The Infamous Lemon Meringue Pie

It was 1986, the second  full summer my husband and I were dating, and I’d recently learned that one of his favorite pies was lemon meringue. My mother always made a wonderful lemon meringue, with flaky, tender crust, tangy-sweet lemon filling, and a shiny, billowy and perfectly-browned meringue heaped on top. I’d watched her bake all sorts of creations from scratch many times and thought how difficult could it be?

My mother was busy with other cooking and going up and down the cellar stairs with the laundry, so I just went ahead and read her recipe card of instructions as I completed the process of mixing and rolling the pie crust dough. After the first roll-out, it didn’t look right, so I scooped it all into a ball and rolled it out again. Then a third time. I wanted this pie to be perfect for my new boyfriend!

The rest of the pie-making went splendidly. The filling looked good and the meringue top turned out fluffy and pretty. I hovered over the oven as it browned, pulling it out when just the right shade of caramel touched the tips. Into the fridge went the pie, to await the moment of glory after supper at the Homestead that night with my boyfriend in attendance.

When the time came, I was wreathed in smiles, seeing how happy my boyfriend was at the effort I’d gone through to make one of his favorite desserts. We gave him the honors of cutting the first piece of pie. I felt a tingle of apprehension as he cut into the center…and then had to push down pretty hard to cut through (and he was a college football player with plenty of arm muscle to spare). He was still smiling, though, and I tried to keep a brave face – but it all came to a screeching halt when he put the piece of pie on his plate and tried to use his fork to get a bite.

His fork wouldn’t cut through the bottom of the crust.

He paused, a little flustered, and my heart fell. My mother looked at me and whispered, “Did you have any trouble when you were making the crust?”

I shrugged. “Well, I had to roll it out three times to get it just right.”

She started to chuckle. Anyone who has worked with pastry knows that it has to be handled lightly and as little as possible to be tender and flaky. The more it’s handled the tougher it gets. My boyfriend, who had a good sense of humor said, “Well, I can just eat it like this…” and he picked up the slice of pie by the fluted edge, lifting it from the plate and intending to take a bite that way.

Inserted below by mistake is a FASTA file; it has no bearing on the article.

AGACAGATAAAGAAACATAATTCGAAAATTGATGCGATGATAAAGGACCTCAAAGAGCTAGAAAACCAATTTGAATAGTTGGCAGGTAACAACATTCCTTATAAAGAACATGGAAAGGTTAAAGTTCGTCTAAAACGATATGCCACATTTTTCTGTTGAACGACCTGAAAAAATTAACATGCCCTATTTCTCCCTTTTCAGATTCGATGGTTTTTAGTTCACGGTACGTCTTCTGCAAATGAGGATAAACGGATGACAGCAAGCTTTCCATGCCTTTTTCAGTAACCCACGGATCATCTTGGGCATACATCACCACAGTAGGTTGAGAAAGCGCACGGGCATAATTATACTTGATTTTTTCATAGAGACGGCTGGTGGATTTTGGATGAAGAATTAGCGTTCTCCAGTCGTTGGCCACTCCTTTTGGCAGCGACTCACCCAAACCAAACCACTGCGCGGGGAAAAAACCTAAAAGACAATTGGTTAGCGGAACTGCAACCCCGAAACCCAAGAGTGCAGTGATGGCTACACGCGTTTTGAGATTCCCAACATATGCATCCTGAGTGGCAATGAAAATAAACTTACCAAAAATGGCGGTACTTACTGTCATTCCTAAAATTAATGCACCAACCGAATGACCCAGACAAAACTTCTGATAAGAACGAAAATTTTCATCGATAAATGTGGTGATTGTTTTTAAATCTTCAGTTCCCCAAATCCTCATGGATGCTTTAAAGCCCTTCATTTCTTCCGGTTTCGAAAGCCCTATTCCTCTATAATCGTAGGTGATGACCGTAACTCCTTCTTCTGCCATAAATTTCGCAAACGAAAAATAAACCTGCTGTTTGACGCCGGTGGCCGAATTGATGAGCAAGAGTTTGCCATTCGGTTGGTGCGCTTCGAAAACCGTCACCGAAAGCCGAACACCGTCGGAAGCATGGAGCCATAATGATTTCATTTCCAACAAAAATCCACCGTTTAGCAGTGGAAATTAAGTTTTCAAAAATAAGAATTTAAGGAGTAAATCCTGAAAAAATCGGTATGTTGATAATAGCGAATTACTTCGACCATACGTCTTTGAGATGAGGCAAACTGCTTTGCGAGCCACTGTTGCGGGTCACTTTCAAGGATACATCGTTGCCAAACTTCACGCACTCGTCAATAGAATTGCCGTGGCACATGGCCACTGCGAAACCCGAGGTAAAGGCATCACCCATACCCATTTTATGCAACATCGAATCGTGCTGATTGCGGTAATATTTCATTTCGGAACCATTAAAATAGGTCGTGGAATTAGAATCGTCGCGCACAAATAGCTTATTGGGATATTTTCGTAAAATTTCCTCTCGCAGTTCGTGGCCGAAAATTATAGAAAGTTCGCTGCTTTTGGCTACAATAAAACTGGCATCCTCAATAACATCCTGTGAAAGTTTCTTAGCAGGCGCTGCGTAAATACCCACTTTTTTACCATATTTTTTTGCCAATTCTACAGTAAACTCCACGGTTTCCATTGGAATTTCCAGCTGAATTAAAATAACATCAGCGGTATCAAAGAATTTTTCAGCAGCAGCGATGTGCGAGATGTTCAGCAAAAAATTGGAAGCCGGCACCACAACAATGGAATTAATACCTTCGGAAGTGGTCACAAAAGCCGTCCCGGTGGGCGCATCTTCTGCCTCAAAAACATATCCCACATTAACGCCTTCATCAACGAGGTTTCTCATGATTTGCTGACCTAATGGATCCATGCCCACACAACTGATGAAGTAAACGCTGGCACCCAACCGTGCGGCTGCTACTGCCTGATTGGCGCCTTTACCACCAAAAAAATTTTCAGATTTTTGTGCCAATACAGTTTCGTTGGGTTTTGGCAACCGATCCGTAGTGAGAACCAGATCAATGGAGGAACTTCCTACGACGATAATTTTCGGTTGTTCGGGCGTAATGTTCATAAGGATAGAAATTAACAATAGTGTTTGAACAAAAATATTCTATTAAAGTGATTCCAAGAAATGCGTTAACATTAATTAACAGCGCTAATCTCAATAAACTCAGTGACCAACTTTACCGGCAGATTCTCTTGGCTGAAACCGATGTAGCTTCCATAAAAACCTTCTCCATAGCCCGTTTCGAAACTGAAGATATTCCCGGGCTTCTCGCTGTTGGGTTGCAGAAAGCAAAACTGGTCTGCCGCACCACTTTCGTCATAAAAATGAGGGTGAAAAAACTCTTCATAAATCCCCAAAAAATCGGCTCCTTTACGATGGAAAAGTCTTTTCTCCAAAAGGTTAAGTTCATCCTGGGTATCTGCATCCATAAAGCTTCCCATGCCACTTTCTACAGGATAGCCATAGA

Except the pie didn’t shift. The crust was like a rock, preventing the filling or meringue from moving even a fraction. If he’d tried to bite it, he’d probably have broken a tooth.

Everyone burst out laughing at that point, including me. In my quest for perfection, I’d created an inedible crust. But as my boyfriend reassured me, the lemon filling and the meringue tasted good!

Great-Grandma O’Halleran’s Hot Water Pie Crust

Hot water pie crust recipe

Great-Grandma O’Halleran’s Hot Water Pie crust recipe

As you can see from this old recipe index card, I’ve made this pie crust quite a few times. The card is stained with use but only a little worse for wear. The handwriting on it is my dear mother’s, and she copied out this recipe for me from her files, back when I was newly married more than two decades ago.

It’s a different kind of pie crust because unlike most, which use ice water and sometimes butter, this one uses lard (or Crisco, which is what I and my mother have always used) and boiling water. My great-grandmother who was born in Ireland in the 1860’s, Katherine O’Halleran, favored this recipe, and since she lived in my mother’s childhood household and was the primary cook when my mother was a girl in the 1930’s and 1940’s (since her own mother – my Grandma – was away all day working in the cotton mill in Utica, NY), my mother picked it up along the way.

It’s surprisingly easy, adapts to just about any pie, and I never fail to get compliments on the light flakiness of this crust. Except for the very first time I attempted to make it on my own…but that’s a story for another day. 🙂

Here’s the recipe, with instructions for a single or a double crust pie:

Place in a Bowl:

Single Recipe                                                  Double Recipe

1/2 cup lard or Crisco                                     1 1/4 cups lard or Crisco

Pour over it:

1/4 cup boiling water                                      1/2 – 3/4 cups boiling water

Mix the following ingredients together, sifting before measuring (Note: I admit I always skip the sifting part and it doesn’t seem to hurt anything!)

1 1/2 cups flour                                              about 3 1/2 cups flour

1/2 tsps baking powder                                1 1/4 + a little more tsps baking powder

1/2 tsps salt                                                    1 1/4 + a little more tsps salt

Combine the liquid and the sifted ingredients quickly and form into a smooth ball. Roll out.

A few helpful hints: Don’t overwork the dough. Roll out once, on a well-floured surface, with a well-floured rolling pin. I like to gently fold the crust in half to transfer it to the pie dish, but if you’re using waxed paper under the dough when you roll out, you can just carefully flip it over into the pie dish. Cut off excess before crimping the edged with your thumbs. A finished double-crust should look like these two pies:

pies

Two double-crust pies sprinkled with sugar